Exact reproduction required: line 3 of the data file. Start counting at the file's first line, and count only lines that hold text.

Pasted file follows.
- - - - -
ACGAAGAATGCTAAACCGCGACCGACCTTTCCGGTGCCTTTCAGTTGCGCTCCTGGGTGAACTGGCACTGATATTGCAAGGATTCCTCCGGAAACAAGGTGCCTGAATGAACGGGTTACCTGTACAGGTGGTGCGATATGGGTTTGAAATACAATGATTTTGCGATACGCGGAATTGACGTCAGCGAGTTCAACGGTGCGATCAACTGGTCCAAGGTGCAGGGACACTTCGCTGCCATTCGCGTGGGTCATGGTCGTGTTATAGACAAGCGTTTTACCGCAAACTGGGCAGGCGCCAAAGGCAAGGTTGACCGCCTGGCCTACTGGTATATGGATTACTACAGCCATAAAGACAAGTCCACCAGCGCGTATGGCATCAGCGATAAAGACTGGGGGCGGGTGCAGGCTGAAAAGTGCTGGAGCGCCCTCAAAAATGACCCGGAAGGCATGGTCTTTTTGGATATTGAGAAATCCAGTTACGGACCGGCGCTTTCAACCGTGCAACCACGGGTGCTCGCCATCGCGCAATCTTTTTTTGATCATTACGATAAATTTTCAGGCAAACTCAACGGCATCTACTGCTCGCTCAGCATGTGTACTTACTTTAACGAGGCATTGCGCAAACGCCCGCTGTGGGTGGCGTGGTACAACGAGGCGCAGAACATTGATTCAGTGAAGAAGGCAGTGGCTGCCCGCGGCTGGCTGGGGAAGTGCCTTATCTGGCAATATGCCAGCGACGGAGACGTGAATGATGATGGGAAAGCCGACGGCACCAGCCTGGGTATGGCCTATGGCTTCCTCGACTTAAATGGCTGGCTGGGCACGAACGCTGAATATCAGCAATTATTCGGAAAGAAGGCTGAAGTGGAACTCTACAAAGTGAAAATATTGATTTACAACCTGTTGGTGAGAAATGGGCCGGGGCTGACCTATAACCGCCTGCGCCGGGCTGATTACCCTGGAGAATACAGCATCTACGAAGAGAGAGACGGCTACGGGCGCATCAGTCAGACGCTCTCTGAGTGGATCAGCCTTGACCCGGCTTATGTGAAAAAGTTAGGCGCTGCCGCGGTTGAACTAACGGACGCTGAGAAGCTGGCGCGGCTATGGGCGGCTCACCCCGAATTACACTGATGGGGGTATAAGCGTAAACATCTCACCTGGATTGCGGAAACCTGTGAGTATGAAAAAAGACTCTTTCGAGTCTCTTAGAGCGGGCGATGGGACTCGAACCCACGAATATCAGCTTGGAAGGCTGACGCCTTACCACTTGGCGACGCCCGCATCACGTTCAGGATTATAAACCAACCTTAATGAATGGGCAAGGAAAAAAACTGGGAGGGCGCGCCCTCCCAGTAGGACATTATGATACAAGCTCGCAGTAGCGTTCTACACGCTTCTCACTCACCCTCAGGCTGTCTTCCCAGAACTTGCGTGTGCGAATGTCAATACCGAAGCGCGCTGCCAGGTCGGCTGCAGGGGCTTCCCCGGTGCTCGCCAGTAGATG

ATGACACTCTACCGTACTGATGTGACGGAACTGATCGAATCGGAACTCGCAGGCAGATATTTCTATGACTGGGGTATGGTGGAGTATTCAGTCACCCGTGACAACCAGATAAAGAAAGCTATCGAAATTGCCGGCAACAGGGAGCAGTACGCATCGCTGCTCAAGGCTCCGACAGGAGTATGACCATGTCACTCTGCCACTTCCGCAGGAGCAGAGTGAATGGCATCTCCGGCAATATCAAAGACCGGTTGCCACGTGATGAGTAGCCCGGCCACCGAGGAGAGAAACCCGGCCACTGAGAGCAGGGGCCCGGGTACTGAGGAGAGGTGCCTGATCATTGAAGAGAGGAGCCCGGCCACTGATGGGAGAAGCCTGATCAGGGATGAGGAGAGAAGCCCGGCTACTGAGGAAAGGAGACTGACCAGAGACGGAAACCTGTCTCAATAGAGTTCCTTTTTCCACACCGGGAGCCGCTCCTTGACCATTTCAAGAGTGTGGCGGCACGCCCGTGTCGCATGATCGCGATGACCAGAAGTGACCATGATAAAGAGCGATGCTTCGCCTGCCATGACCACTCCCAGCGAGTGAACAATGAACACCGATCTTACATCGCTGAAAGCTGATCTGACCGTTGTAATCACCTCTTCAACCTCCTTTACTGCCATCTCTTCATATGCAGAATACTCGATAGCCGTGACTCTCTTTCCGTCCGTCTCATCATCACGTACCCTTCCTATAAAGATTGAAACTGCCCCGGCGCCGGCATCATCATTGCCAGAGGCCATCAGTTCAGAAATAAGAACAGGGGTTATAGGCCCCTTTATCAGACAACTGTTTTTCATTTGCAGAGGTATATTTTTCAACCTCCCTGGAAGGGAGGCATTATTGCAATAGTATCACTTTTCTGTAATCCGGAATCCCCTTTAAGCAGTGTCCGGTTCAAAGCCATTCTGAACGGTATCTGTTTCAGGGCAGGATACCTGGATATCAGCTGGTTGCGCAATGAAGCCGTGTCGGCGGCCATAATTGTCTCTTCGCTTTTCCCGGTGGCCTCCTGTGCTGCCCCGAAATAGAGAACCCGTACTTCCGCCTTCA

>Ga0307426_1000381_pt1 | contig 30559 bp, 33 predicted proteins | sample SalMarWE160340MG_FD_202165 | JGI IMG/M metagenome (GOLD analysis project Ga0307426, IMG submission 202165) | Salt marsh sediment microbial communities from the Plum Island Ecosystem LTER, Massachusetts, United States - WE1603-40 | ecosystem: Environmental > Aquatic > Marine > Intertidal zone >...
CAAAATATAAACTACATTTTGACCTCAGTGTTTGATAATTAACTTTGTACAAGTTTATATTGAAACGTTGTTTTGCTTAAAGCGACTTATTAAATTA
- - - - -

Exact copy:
>Ga0307426_1000381_pt1 | contig 30559 bp, 33 predicted proteins | sample SalMarWE160340MG_FD_202165 | JGI IMG/M metagenome (GOLD analysis project Ga0307426, IMG submission 202165) | Salt marsh sediment microbial communities from the Plum Island Ecosystem LTER, Massachusetts, United States - WE1603-40 | ecosystem: Environmental > Aquatic > Marine > Intertidal zone >...